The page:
It’s the most flash-backy time of the year. The sine qua non of August is this: adults and children dread and/or joyfully anticipate the return of the school schedule. Even those of us who no longer have school-determined lives still experience the frisson of the back-to-school thing. We remember the smells and the noise and the dread and the excitement. And though the smell of Expo markers has decades-since replaced the smell of chalk, and there are whole academic subject areas that don’t even exist anymore: you know, whatever. Some things you never forget. The more things change, etc.
My memories of school have far less to do with academics than the rest of it–The-Shit-Which-Must-Not-Be-Named–the things you kept to yourself. (You kept it to yourself if you were an introvert, anyway. Don’t know about the rest of you.) There were so many emotions and fears in school, punctuated (thankfully) by the occasional bright spot. I was lucky to have a good, rounded education, so I learned a lot along the way, of course. But who I AM was formed and shaped, willingly and unwillingly, in so many non-lesson-plan ways: by my friendships, and, of course, by my teachers.
So today, our class discussion is on the subject of The Teacher. Let us now praise these famous (and not-so-famous) men and women.
I’ve learned that people will forget what you said, people will forget what you did, but people will never forget how you made them feel. (Maya Angelou)
First, it must be admitted that some teachers are duds. Let’s get that out of the way. Don’t be sending me rebuttals because you aren’t over middle school. Neither is anybody else. I once had a science teacher who–when he caught me chewing gum–made me stick it on the end of my nose for the duration of the class period. Those teachers may or may not have been doing their best, and aren’t the ones we are discussing here.
I’ve tried teaching. My time in the classroom mostly left me feeling enraged. (It’s not my gift.) But I have been blessed to know many, many people who have the gift of Teacher, and it is a spiritual gift, given by God. Out of my experience with my own teachers, my children’s teachers, and my friends who are teachers, I offer the following, for your consideration:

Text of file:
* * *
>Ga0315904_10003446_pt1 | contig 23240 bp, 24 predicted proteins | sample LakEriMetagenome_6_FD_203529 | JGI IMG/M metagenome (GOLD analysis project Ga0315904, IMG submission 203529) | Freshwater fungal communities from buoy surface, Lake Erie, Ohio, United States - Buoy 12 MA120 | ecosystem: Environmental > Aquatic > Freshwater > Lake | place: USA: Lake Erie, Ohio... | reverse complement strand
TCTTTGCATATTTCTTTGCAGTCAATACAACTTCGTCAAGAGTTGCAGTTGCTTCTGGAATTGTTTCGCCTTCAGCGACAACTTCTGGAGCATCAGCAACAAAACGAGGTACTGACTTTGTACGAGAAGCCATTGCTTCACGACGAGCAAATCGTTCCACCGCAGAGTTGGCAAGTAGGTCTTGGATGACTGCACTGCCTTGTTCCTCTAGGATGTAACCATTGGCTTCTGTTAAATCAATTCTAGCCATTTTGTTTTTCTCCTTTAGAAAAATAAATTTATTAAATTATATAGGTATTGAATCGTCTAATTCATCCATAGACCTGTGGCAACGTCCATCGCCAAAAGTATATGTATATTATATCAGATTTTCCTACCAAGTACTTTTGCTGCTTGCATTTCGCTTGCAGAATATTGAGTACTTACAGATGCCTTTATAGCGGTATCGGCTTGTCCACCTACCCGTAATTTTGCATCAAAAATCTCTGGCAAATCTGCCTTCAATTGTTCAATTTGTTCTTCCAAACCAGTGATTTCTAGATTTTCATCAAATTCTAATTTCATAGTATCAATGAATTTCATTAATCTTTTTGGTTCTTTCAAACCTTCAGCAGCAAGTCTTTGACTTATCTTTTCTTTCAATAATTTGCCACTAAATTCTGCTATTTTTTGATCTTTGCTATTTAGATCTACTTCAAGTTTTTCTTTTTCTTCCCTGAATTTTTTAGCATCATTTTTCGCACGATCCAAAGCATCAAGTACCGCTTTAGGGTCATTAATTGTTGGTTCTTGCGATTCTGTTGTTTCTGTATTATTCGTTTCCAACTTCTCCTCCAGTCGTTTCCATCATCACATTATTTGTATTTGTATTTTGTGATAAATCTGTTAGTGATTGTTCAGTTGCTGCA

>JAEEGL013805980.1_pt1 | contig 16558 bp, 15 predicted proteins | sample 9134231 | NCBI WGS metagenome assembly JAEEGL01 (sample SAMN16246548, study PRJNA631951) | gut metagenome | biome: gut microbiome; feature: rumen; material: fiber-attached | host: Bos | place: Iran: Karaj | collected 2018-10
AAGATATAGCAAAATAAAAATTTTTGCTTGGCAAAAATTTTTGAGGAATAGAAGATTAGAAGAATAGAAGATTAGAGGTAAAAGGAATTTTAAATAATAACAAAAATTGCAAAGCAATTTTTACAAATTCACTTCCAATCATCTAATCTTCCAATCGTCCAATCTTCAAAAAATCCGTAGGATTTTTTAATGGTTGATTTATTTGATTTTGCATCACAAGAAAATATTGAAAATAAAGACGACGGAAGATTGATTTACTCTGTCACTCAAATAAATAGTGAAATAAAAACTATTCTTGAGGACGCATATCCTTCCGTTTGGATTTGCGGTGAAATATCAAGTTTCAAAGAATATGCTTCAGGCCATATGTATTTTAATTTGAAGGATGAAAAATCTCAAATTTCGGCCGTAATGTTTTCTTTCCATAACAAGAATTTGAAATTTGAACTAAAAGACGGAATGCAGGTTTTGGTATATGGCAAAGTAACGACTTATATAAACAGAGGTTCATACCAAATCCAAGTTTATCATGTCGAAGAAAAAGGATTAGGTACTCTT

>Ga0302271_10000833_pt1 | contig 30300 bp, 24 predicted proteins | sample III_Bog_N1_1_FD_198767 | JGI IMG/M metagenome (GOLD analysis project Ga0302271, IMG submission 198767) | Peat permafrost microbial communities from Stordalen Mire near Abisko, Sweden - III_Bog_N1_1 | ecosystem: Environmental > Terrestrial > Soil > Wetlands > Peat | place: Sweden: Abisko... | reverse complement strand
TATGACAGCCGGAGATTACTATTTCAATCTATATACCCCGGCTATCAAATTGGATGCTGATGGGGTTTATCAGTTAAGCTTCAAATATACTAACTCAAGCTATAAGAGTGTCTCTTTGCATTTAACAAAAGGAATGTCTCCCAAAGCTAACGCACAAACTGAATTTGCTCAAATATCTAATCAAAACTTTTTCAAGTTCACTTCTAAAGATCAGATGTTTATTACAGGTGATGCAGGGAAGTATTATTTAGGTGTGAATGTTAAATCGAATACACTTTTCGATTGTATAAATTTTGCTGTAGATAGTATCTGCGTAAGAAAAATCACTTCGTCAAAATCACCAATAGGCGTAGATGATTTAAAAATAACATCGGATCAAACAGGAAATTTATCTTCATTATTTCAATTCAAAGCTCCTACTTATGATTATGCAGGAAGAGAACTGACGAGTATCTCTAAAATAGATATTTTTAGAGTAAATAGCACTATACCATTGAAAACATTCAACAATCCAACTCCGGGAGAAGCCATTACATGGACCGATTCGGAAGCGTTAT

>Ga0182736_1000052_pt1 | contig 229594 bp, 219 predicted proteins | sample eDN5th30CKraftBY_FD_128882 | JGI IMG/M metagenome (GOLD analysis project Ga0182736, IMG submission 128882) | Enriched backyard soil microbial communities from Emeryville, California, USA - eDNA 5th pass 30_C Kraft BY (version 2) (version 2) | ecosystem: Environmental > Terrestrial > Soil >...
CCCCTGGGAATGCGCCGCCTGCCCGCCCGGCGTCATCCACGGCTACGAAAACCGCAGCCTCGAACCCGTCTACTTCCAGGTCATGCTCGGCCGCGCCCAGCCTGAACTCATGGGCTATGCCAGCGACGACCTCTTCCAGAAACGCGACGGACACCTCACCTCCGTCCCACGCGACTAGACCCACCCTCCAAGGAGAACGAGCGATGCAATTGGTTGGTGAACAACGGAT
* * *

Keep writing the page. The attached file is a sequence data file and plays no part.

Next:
1. Teachers have brought their whole selves to the work: their personalities, their passions, their feelings, their joys and fears. It is who they are. They are sharing their very selves. It’s not a job, it’s a vocation.
2. Teachers willingly bear many work-related burdens which do not belong to them. It is not their fault (or their job to fix) when a kid is depressed or struggling or defiant or wounded. But teachers fold these factors into themselves (see #1) and into what is needed in class.
3. Teachers are people. They are people, people. They may not be your friend, but if there comes an opportunity to give them a little gift of appreciation (and I hope you do), imagine what a friend would like to receive. Just say no to teacher-themed gifts. (No effing apple-related objets d’art, for starters.) Oh, and by the way: never, never send a teacher a shaming, flaming e-mail. Get over your own authority issues and ask nicely to meet in person.
4. Philosophers and religious folk have a wonderful word for this kind of remembering: anamnesis. I am remembering today some of my childhood teachers that left a formative and permanent mark of acceptance on me. They represent the spectrum of subject matter. I’m pretty sure they all had first names, but I remember them as: Mrs. Kranz, Mrs. Rucker, Mr. Freeman, Mrs. Elsie, Mr. Deffenderfer, Mrs. Moore, Mrs. Crisp, Mrs. Hembree, Ms. Davis, Mrs. Buffington… and on and on. Thank you.
PS: Shout-out to my beloved friends returning to the front of the classroom in the coming days. Go get ’em.
PPS: Did you notice how many GRE-worthy words and literary references I have used here, in order to make myself look smart? Teachers taught me those.